Close Menu

Good management and Scotch drives Edrington Group’s profits

Judging by recent results, the Edrington Group has become one of the more dynamic and better-managed companies in the global spirits sector.

Pre-tax profits have soared by 95% over the past three years to £141.5million despite suffering a global recession and upheaval to the distiller’s routes to market.

In the year to 31 March, profits were up by almost 20%, as were returns to shareholders while turnover grew by 18%. Sales of The Famous Grouse grew by 4% while The Macallan put on 14% to 700,000 cases.

Cutty Sark made a positive financial contribution in the first year since its takeover from Berry Bros & Rudd, adding more than 1m cases to sales while Highland Park’s sales were 9% ahead. A very creditable performance.

Yet when the Maxxium consortium broke up in 2007/8, many observers feared that Edrington would suffer as a result. Pernod Ricard was absorbing Absolut and the other Vin & Sprit brands into its portfolio and Rémy Cointreau had decided to manage its own distribution and sales, especially in the Far East.

Would Edrington suffer a loss of impetus and visibility by no longer being associated with a very broad portfolio? The answer has been very positive, but now that the independence of Beam Global, the original fourth member of Maxxium, is coming into question once it achieves its Wall Street listing, can Edrington continue on its own?

Edrington is controlled by the Robertson family trusts, so its independence is effectively assured, but it is taking on the big boys at their own game and succeeding. Much of the growth has come from moving consumers upmarket to more expensive products (premium lines of Grouse put on 8% last year), especially in emerging markets.

Cutty Sark has added to critical mass (although Edrington did produce it for Berry Bros before the takeover). In addition, distribution is being devolved from the centre. In the past year Edrington has taken over ownership of the former Maxxium companies in Hong Kong and China.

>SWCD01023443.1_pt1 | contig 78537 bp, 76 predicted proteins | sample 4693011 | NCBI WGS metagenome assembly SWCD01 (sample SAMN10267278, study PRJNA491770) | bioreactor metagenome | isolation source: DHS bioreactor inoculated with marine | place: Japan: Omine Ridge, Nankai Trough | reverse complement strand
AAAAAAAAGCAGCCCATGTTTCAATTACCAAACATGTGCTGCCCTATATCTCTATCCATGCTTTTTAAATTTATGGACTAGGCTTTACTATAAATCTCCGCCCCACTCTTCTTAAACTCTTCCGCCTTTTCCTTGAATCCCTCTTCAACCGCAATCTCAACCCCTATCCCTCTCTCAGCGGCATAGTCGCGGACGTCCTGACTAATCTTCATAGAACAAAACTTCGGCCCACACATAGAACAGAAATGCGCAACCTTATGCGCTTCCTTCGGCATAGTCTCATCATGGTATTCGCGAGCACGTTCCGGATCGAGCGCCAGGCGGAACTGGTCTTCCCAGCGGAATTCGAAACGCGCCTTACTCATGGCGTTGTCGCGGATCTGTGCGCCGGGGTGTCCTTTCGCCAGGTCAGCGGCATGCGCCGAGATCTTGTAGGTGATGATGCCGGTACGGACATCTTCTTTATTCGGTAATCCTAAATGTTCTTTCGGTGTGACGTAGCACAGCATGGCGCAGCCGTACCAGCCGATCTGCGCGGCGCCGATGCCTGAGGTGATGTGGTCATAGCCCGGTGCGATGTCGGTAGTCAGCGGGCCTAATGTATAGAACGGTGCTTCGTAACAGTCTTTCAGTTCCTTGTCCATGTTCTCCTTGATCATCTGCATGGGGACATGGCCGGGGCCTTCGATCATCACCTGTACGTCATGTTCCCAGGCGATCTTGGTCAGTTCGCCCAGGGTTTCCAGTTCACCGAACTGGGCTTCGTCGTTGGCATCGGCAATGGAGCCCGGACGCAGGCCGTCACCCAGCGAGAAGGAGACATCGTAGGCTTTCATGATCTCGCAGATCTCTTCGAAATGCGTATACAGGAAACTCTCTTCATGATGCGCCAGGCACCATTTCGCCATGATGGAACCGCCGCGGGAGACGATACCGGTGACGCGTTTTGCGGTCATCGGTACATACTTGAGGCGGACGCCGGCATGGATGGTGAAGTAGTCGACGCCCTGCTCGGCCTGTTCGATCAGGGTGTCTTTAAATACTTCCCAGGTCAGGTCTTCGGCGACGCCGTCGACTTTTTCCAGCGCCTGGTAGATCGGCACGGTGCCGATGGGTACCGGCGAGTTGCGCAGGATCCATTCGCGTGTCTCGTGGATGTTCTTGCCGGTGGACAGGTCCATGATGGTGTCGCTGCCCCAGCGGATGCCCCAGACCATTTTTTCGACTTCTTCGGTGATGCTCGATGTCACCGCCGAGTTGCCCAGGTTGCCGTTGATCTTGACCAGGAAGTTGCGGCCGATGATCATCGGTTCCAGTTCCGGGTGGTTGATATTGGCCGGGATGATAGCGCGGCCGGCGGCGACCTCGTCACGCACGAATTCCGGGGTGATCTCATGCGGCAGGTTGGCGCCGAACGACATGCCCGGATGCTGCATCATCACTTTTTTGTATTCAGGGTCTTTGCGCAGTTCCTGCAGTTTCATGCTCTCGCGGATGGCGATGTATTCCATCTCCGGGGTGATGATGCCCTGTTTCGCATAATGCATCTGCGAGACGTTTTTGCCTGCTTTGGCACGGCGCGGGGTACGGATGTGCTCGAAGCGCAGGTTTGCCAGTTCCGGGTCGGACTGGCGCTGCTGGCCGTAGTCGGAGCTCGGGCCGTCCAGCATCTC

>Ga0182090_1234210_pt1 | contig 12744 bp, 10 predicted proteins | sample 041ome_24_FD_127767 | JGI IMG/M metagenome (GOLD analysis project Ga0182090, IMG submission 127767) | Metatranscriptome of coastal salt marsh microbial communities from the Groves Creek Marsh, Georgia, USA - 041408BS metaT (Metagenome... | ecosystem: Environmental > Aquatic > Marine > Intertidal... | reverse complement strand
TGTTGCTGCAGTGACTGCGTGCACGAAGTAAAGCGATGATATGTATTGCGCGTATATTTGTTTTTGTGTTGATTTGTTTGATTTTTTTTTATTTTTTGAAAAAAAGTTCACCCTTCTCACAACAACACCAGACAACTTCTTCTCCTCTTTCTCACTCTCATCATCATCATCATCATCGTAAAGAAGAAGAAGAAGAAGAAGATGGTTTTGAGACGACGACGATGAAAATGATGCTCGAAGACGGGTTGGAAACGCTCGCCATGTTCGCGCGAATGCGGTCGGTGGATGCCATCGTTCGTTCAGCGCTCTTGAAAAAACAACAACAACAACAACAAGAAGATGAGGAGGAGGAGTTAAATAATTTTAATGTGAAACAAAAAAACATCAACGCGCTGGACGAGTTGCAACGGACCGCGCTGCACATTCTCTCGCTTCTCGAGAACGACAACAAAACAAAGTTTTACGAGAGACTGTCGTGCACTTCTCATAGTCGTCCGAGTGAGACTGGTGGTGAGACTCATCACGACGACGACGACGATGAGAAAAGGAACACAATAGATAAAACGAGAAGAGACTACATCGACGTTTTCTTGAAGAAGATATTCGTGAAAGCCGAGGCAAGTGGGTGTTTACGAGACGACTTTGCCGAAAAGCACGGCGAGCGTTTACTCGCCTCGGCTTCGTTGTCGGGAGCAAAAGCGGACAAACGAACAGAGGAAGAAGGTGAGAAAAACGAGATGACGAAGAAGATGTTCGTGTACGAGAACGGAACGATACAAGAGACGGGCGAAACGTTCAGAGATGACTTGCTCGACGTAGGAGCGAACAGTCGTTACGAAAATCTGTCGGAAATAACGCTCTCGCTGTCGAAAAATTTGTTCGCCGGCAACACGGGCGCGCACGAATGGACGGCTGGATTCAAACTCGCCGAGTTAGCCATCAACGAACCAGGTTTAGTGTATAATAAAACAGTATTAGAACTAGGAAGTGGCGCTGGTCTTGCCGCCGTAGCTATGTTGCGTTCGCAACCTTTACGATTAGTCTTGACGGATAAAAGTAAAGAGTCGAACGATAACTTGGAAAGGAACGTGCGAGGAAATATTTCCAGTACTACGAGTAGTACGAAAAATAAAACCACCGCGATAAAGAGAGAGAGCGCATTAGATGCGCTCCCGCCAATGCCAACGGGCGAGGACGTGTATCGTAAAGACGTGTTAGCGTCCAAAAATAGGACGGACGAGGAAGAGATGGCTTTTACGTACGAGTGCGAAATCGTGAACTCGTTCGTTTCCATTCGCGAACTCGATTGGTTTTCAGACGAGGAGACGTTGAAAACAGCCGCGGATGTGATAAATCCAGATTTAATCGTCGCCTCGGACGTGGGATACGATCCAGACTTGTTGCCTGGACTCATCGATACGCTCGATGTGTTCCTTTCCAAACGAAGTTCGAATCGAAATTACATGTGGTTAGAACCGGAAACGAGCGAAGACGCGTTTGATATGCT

These bolster its directly owned distribution network that also encompasses South Korea and Taiwan. The Nordic office, which covers Scandinavia, now accounts for almost 14% of sales while an office in New York is planned to support American markets.

Nor is Edrington a one-trick pony. While it is firmly based on whisky, there has been notable investment in the Dominican Republic, where it produces the Brugal brand of rum, the market leader in Spain, for instance.

In partnership with Diageo, Edrington owns North British, the largest grain distillery in Scotland, and is also investing in stock-building at its malt plants. That is being partly funded by the recent sale of the previously mothballed Tamdhu distillery on Speyside to Ian MacLeod Distilleries.

Tamdhu did not meet Edrington’s production plans for future expansion and the restructuring of its portfolio allows it to focus on further development of its key brands.

It looks like you're in Asia, would you like to be redirected to the Drinks Business Asia edition?

Yes, take me to the Asia edition No